The blog of the Dominican student brothers at Blackfriars, Oxford.

Built on the four pillars of our Dominican life – preaching, prayer, study, and community – Godzdogz offers many resources for exploring the Catholic Faith today.
Read more.

‘Behold, I am doing something new’ (Is 43:19)

Saturday, November 21, 2020

By Br Pablo Rodríguez Jordá OP | Br Pablo reflects on Christ as the utterly new event of history in this meditation for the feast of Christ the King.

The Spanish philosopher Higinio Marín has recently commented that our current situation is one of the first times in history when the whole of the human race has come together as a public, as spectators watching the same historical event, and one where the human race itself is the object of expectation. While many, especially in Western societies, were announcing a post- or trans-human future when our material limitations will finally be overcome through the advance of computing and biotechnology, the pandemic has reminded us of the indelible bond we share with the natural realm as animals, mammals, primates, and with one another as a single species with a common immunological system and identical vulnerabilities.

Above all, it has brought back the painful awareness of our fragility and our mortality, especially, again, for those societies that had pushed to the margins the reality of death as something that is not constitutive of human identity, that can be kept at bay as an accident of our being in the world. When our institutions had proclaimed the End of History, a completely unexpected incident has thrown us again into the vertigo of events we cannot control. Our lordship over history turned out to be ephemeral.

But in this there is, obviously, no novelty. Whatever our situation has of tragic and fatal, it only entails a return to a feeling that has haunted every human civilisation. The despondent voice of Qohelet resonates today among our fatigued contemporaries,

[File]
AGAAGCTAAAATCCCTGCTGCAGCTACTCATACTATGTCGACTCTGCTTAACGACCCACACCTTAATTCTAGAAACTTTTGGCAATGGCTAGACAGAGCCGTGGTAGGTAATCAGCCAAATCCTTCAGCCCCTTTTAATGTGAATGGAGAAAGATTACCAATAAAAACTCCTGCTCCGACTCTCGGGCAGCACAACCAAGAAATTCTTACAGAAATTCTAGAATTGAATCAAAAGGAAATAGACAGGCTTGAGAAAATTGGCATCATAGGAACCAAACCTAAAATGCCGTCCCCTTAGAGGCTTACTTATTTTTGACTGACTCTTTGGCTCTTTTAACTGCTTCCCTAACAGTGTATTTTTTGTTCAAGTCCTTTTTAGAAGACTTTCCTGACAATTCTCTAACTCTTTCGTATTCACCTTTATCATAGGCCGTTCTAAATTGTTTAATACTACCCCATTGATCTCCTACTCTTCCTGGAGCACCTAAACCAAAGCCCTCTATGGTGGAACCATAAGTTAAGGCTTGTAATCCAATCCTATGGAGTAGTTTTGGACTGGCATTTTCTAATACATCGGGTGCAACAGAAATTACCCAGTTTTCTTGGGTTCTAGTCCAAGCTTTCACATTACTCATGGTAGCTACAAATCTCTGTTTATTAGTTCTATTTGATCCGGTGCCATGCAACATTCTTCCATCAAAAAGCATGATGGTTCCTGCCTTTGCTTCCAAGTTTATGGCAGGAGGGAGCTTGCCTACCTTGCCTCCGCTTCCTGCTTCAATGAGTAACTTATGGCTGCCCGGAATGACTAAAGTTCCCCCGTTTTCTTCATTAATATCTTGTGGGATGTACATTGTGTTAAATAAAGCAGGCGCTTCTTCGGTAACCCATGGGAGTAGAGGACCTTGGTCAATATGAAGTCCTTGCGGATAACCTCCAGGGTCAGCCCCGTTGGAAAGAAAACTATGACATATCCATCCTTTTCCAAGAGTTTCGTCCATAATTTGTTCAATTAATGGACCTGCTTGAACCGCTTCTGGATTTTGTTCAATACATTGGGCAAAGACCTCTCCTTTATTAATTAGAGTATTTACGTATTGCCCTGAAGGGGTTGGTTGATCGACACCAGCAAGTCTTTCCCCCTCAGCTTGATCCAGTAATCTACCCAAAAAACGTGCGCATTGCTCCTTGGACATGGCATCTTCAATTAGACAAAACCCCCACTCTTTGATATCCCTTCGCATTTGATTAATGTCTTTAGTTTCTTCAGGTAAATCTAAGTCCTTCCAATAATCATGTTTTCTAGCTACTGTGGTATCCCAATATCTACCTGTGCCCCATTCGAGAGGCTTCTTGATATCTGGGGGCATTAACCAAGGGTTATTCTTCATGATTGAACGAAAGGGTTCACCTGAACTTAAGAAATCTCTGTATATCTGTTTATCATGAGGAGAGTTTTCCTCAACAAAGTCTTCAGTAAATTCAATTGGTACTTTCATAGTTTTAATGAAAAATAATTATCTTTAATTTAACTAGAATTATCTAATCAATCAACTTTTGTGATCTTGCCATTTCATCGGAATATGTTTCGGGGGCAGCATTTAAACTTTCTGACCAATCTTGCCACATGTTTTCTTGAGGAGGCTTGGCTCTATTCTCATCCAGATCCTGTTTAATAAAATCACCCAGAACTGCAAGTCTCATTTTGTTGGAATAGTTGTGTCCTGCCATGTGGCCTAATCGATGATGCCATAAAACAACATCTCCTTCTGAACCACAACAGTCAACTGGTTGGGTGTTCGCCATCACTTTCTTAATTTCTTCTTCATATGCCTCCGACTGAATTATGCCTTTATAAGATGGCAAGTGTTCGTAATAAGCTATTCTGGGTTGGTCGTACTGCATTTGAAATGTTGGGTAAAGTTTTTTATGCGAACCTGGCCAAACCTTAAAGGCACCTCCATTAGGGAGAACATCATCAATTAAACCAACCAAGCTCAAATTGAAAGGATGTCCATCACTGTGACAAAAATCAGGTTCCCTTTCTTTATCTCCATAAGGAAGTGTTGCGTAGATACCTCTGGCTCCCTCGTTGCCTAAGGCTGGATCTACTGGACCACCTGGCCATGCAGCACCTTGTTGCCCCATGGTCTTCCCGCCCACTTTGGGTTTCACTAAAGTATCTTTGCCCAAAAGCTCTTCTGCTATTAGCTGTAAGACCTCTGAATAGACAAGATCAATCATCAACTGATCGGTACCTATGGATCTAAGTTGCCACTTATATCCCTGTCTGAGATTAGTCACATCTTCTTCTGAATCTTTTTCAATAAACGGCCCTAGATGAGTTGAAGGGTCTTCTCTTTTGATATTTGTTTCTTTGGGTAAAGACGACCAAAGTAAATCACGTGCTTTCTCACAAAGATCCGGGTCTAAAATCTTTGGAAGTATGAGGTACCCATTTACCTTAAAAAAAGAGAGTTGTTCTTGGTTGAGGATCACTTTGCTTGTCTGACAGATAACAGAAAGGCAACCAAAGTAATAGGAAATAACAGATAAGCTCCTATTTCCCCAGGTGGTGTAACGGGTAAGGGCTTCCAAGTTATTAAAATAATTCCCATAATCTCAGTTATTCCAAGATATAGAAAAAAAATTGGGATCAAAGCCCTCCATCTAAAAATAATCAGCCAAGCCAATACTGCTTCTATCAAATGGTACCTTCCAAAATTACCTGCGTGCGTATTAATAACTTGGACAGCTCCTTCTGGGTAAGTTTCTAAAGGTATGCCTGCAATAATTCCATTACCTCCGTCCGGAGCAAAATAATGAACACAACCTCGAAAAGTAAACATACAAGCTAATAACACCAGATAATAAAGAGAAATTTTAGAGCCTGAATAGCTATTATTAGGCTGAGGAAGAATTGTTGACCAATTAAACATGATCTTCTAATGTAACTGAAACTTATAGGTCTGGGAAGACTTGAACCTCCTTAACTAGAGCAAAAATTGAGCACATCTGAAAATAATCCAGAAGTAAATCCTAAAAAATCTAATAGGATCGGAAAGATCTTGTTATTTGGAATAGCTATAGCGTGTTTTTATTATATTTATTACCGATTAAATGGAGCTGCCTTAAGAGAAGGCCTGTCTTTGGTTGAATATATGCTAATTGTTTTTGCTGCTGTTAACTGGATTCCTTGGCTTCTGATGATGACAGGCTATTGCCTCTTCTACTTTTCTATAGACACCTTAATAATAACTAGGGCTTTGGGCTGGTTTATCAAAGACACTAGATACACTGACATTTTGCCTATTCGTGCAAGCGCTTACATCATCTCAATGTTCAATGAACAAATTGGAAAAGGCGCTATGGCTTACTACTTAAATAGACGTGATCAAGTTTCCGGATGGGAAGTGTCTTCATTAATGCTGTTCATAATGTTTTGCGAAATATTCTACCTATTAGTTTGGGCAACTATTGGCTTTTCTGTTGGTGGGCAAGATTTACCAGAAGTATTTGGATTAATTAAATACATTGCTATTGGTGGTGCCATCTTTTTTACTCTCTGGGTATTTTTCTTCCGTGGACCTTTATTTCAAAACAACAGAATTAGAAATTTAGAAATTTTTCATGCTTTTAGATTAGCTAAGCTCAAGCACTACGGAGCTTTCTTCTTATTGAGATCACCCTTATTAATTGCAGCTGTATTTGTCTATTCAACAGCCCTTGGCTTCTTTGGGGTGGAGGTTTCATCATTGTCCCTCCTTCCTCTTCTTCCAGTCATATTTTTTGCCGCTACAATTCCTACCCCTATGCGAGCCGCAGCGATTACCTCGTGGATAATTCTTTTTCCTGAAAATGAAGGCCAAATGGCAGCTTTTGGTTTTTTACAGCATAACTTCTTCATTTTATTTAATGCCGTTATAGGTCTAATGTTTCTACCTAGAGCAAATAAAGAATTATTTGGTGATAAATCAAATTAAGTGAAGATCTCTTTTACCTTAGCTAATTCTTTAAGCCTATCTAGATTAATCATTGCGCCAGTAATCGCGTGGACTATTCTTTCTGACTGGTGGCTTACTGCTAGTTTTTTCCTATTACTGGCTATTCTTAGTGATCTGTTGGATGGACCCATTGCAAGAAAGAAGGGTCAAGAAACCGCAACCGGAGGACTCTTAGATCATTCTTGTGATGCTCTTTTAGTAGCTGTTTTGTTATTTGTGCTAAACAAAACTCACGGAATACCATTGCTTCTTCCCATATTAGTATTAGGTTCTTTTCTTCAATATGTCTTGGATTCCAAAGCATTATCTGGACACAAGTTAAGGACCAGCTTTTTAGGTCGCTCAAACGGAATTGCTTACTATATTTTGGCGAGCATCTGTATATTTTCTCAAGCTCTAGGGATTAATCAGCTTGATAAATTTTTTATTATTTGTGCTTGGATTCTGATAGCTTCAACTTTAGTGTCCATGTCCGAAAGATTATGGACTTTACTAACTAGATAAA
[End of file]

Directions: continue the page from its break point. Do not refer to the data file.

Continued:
Vanity of vanities! All is vanity.
What does man gain by all the toil
    at which he toils under the sun?
A generation goes, and a generation comes,
    but the earth remains for ever.

What has been is what will be,
    and what has been done is what will be done;
    and there is nothing new under the sun.

                                                (Ecclestiastes 1)

The Medievals had a predilection for the image of the Rota Fortunae, Fortune’s Wheel. It appeared usually accompanied by four human figures. A king, enthroned on top of the wheel with the inscription regno, ‘I reign’, was placed next to another losing his crown: regnavi ‘I have reigned’. At the bottom of the wheel, the humiliated figure would be seen stating sum sine regno, ‘I have no kingdom’, and on the left, the fourth figure declared regnabo ‘I shall reign’. In an age far less confident of itself than ours, the relentless spin of the wheel signified Fortune's fickleness, the irrevocable frustration of humankind's plans and desires.

Perhaps precisely because of this sense of defencelessness, such images often included also a depiction of Christ the King at the centre, the sole point of stability of the wheel. There was a right instinct in this, since only this juxtaposition could account for the paradox that constitutes what we call the ‘Kingdom of God’. Christ’s kingdom is, indeed, not of this world, as the evangelist says, but this was never intended to mean that his kingdom exists after this world, or outside of this world. His kingdom is not of this world, yet his kingdom has begun in this world. Christ triumphed over death and was vindicated as king over his people (regnavi), only after he was ‘despised and rejected by men, a man of sorrows and acquainted with grief’ (sine regno). He ascended into Heaven to send the Spirit to his Church, and he will come again in glory (regnabo), and his kingdom will have no end (regno).